Ostrov Again

Been doing some watching of Ostrov again. I got the Film Movement copy from Netflix which has much better English subtitles. I did some more ‘net searching and found this interesting tidbit at Ostrov (film) – Wikipedia, the free encyclopedia:

Pyotr Mamonov, who plays the lead character, formerly one of the few rock musicians in USSR, converted to Eastern Orthodoxy in the 1990s and lives now in an isolated village. Pavel Lungin said about him that “to a large extent, he played himself.” Mamonov received a blessing from his confessor for playing the character.

I would love to meet Mr. Mamanov. His portrayal of the fictional Fr. Anatoli has been powerful for me, creating some fruitful reflection.

Dealing with Silence

First Pithless Thoughts and then through PT, Veni Vidi Credidi, I was reminded of a reality with which I am dealing more of recent days: silence.

I’m not one who has much difficulty in the way of physical silence. I don’t keep a TV running–“just for noise”–except when I’m watching it. Now, I might go through phases of too much DVD-watching, but unless I’m watching it, the TV is off. I don’t plug headphones into my ears except when I’m doing repetitive work, and when I do, I’m listening to lectures, podcasts, ancient philosophical works or Church Fathers on audio. And I don’t very often have a stereo playing in the background–almost never, actually.

But make no mistake: the internal noise level in my soul is pretty constant. My mind flits from one thought to another, from some event or another, constantly churning out mental noise. My thoughts might be far more boring and nerdy than anyone else (I’ve composed essays on various philosophical or theological topics in my head while on the el or in traffic), but they are no less noisy, and certainly no more godly, than anyone else’s.

And that’s the hard part of it. How do I get away from my addiction to mental activity, to thoughts? How do I learn to deal with silence, to really deal with silence? How do I avoid the tendency, heck, the habit, of filling the physical absence of noise by all the mental noise I can muster? How does one develop the ability to embrace the mental silence as well as the physical–to focus one’s heart and mind on a singular thought? I pray, and my mind is everwhere: Our Father–I’ve got to remember to pay that bill today–who art in heaven–can’t forget to balance the checkbook–hallowed be thy name–did I remember to enter that grocery purchase in the check book?–thy Kingdom come–out of milk, need to remember to get milk . . . and so it goes. Mental noise, noetic static.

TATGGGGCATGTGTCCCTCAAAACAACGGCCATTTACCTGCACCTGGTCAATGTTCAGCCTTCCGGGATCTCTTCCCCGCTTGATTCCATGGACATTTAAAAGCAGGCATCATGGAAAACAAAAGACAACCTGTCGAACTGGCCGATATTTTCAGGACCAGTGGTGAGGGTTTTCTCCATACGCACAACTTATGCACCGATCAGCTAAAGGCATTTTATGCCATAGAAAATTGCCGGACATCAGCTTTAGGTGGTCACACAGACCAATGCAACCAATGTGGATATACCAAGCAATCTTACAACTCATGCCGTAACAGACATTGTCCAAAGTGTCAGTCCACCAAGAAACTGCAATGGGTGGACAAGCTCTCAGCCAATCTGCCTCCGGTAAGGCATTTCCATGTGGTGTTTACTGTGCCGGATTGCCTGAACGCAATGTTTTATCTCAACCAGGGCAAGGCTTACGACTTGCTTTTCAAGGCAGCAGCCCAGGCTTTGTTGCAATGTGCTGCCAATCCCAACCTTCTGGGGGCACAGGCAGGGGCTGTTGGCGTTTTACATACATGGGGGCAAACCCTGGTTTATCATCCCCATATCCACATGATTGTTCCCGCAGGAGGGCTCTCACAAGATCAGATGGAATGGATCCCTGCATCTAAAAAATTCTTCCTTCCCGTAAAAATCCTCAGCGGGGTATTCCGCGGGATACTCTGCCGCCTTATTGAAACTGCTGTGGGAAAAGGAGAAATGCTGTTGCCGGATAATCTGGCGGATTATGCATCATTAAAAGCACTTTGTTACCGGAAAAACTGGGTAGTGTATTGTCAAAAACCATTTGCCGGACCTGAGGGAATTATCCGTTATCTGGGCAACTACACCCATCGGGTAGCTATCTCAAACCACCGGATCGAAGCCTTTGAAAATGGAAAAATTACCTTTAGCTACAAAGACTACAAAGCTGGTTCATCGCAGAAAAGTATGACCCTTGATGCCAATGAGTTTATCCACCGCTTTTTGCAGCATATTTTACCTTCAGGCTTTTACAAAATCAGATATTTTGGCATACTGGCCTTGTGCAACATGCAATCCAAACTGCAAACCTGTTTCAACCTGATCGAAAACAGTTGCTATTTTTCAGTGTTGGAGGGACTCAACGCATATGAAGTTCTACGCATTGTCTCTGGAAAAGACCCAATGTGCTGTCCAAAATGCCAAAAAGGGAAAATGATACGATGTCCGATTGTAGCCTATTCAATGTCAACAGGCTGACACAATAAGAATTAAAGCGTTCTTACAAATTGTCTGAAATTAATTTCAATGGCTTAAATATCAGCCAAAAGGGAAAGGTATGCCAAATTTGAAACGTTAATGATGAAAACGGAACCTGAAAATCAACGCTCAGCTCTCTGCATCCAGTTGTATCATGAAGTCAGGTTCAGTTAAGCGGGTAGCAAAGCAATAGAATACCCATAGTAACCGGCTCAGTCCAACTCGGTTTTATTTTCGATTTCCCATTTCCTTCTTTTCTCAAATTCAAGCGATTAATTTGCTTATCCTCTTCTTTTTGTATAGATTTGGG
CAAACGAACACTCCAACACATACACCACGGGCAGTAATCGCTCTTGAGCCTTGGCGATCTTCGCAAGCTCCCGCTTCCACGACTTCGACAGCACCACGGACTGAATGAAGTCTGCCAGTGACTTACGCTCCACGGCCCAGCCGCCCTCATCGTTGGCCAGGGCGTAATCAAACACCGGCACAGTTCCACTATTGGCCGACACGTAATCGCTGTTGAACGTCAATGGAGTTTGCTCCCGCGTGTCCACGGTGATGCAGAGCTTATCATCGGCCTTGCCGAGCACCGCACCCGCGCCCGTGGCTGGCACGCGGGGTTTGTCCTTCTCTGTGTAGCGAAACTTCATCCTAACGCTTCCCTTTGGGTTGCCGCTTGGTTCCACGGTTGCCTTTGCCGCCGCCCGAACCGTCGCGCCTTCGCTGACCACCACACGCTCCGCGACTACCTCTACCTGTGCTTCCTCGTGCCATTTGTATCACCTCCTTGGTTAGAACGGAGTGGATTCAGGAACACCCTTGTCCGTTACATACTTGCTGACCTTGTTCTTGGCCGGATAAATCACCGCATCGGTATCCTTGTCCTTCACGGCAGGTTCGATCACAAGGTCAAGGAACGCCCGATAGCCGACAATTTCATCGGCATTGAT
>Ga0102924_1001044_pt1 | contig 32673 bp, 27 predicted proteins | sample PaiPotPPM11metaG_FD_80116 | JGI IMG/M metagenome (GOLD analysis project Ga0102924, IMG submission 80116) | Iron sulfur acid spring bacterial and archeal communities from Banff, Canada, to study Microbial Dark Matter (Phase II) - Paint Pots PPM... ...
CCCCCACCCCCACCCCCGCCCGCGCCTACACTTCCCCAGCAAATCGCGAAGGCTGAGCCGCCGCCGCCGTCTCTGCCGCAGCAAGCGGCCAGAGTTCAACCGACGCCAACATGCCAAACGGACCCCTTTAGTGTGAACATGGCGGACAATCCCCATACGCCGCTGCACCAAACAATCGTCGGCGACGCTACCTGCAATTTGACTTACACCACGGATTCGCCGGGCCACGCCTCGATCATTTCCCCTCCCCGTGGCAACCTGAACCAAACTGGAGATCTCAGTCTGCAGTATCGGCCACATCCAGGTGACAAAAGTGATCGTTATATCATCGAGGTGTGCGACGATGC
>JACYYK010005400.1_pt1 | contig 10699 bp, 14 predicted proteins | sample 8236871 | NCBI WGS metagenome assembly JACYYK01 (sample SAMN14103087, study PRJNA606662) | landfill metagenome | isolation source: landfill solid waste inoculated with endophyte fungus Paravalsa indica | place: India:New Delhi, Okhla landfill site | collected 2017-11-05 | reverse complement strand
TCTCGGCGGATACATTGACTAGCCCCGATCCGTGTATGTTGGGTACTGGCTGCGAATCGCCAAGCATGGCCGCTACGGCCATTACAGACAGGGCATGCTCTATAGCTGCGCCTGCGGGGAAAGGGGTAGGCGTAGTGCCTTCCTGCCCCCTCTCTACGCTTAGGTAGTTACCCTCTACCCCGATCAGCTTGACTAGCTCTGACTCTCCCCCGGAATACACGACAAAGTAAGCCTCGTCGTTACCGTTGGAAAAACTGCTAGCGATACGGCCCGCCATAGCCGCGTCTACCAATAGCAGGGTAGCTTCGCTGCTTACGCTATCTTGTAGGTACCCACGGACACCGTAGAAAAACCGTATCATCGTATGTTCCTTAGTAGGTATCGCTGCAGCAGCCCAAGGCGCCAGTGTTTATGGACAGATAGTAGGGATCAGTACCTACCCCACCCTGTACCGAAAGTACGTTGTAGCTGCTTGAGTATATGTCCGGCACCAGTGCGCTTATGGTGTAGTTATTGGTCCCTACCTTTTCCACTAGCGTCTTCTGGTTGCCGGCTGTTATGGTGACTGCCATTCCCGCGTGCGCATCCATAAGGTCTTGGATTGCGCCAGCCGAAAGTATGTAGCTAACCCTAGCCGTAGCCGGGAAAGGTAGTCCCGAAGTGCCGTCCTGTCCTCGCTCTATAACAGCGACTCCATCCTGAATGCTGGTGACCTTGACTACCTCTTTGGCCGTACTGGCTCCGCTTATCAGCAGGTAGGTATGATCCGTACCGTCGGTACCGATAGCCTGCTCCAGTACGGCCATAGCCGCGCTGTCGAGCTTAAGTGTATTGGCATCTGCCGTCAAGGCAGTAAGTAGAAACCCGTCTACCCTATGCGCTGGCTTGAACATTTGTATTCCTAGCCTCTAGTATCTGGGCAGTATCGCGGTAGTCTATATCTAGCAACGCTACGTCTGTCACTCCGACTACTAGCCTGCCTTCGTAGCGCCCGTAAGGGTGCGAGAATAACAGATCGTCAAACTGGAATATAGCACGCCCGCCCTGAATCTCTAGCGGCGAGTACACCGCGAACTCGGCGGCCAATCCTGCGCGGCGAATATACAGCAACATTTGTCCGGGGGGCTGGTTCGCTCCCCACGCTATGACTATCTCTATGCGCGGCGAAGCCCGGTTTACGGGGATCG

I know what the Fathers say–fill one’s thought with the Jesus Prayer. Fill one’s thoughts with the Psalms and the Gospels. Focus on one thought to the exclusion of others. Pay attention to what one is doing in the moment, and do not be distracted.

Easy advice. Not complicated to do. But very hard to do, nonetheless.

Inescapable Intuitions About God, Sin and Forgiveness

An interesting clip from the show ER. The scene is built on the extreme liberalism of the chaplain and the hard-wired intuitions we have regarding God, our sins and our need for forgiveness. The Niebuhrian (H. Richard not Reinhold) formula for the liberal version of Christ (a God without wrath brought men without sin into a kingdom without judgment through the ministrations of a Christ without a Cross), and which is explicated by the chaplain, obviously does not satisfy us, even if we cannot articulate it, and even if we risk a legalistic, earn-my-way-to-heaven approach. But still the intuition is strong, and necessary.

[H/T: unfortunately, I’ve forgotten]

Sts Barsanuphius and John on Blogs, Message Boards and the Internet

One who is firm in faith, if he will speak and contend with heretics or unbelievers, will never be disturbed, because he has within himself Jesus, the Source of peace and stillness. And such a one, after contending peacefully, can with love bring many heretics and unbelievers to the knowledge of our Savior Jesus Christ. Wherefore, O brother, since the judging of other subjects is above your measure, then keep to the royal path, I say, the faith of the 318 Holy Fathers [of the First Ecumenical Council] in which you were baptized: it includes within itself precisely everything for those who understand completely . . . . From now on do not be concerned over subjects which are not assigned to you, for the Lord has taken all cares away from you . . . . Pray for me, O brother, that it may not be said of me: Thou that teachest another, teachest thou not thyself? (Rom. 2:21).

–Answer 58 in Guidance Twoard Spiritual Life 2e, tr. by Father Seraphim Rose (St Herman of Alaska Brotherhood 2002)

A Question of Authority

I recently jumped into the midst of a discussion of sola scriptura on a Restoration Movement message board. By my line of questioning I tried to point out that adherents of sola scriptura are, it seems to me, attempting to answer questions of authority by asking questions of religious epistemology. Of course I think this is useless. Answering the religious epistemology question is thoroughly modernist and will not get one any closer to the true question: that of religious authority.

The early Christians could readily answer the question of religious authority. They seemed largely unconcerned with questions of religious epistemology.

At least that’s my take on it.